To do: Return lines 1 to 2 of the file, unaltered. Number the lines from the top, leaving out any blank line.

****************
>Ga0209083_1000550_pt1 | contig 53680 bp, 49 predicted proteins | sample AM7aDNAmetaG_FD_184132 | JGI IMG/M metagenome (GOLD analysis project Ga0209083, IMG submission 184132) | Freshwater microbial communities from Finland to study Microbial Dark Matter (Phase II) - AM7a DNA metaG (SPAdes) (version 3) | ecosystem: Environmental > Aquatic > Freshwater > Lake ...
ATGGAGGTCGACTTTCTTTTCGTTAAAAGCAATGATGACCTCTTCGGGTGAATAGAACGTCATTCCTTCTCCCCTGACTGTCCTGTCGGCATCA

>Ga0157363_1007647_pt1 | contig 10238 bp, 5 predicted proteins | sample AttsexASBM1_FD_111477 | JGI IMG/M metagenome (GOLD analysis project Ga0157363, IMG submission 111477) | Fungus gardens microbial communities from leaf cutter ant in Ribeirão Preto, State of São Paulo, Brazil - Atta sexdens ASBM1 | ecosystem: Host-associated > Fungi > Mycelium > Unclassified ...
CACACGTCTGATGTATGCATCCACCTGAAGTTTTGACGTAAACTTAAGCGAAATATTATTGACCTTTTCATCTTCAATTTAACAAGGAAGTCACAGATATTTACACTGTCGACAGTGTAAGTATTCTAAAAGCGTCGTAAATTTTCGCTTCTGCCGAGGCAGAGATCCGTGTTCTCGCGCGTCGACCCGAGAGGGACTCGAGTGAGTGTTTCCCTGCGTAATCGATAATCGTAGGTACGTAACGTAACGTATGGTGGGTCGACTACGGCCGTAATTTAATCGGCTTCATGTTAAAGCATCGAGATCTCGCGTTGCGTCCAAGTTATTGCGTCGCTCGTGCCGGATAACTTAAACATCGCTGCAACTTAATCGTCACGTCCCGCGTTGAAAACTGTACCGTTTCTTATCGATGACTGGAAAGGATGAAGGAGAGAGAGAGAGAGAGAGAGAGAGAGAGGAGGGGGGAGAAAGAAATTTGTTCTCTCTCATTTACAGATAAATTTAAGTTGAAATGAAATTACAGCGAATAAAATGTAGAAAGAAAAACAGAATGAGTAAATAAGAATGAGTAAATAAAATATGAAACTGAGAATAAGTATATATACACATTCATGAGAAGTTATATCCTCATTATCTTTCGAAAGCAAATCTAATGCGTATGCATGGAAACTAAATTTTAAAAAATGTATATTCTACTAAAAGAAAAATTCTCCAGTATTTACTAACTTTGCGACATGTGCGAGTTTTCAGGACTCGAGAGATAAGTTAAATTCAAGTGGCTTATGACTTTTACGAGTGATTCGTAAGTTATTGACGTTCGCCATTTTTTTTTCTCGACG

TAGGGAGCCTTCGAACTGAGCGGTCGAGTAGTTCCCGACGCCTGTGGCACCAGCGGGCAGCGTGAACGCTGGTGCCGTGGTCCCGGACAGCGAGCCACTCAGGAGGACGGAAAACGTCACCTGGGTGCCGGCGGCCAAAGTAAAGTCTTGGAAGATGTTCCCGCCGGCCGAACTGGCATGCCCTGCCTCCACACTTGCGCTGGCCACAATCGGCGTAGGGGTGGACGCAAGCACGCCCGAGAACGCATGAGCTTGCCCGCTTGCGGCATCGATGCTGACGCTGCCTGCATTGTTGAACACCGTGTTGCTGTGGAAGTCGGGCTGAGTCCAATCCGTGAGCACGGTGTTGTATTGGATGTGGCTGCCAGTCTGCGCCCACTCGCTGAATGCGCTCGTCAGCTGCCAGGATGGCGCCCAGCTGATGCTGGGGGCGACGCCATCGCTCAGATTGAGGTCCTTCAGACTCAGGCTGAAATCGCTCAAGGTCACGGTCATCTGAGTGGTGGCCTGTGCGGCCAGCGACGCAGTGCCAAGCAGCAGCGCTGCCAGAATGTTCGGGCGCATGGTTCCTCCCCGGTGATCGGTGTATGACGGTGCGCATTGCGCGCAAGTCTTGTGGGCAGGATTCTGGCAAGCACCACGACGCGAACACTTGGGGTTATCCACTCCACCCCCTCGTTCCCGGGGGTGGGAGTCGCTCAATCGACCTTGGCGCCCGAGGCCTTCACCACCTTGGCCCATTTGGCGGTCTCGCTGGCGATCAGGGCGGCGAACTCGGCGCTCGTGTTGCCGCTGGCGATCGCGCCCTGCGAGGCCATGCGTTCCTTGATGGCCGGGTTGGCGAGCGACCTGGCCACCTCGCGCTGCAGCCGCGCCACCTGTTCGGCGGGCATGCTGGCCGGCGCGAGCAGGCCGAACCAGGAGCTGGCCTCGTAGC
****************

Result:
>Ga0209083_1000550_pt1 | contig 53680 bp, 49 predicted proteins | sample AM7aDNAmetaG_FD_184132 | JGI IMG/M metagenome (GOLD analysis project Ga0209083, IMG submission 184132) | Freshwater microbial communities from Finland to study Microbial Dark Matter (Phase II) - AM7a DNA metaG (SPAdes) (version 3) | ecosystem: Environmental > Aquatic > Freshwater > Lake ...
ATGGAGGTCGACTTTCTTTTCGTTAAAAGCAATGATGACCTCTTCGGGTGAATAGAACGTCATTCCTTCTCCCCTGACTGTCCTGTCGGCATCA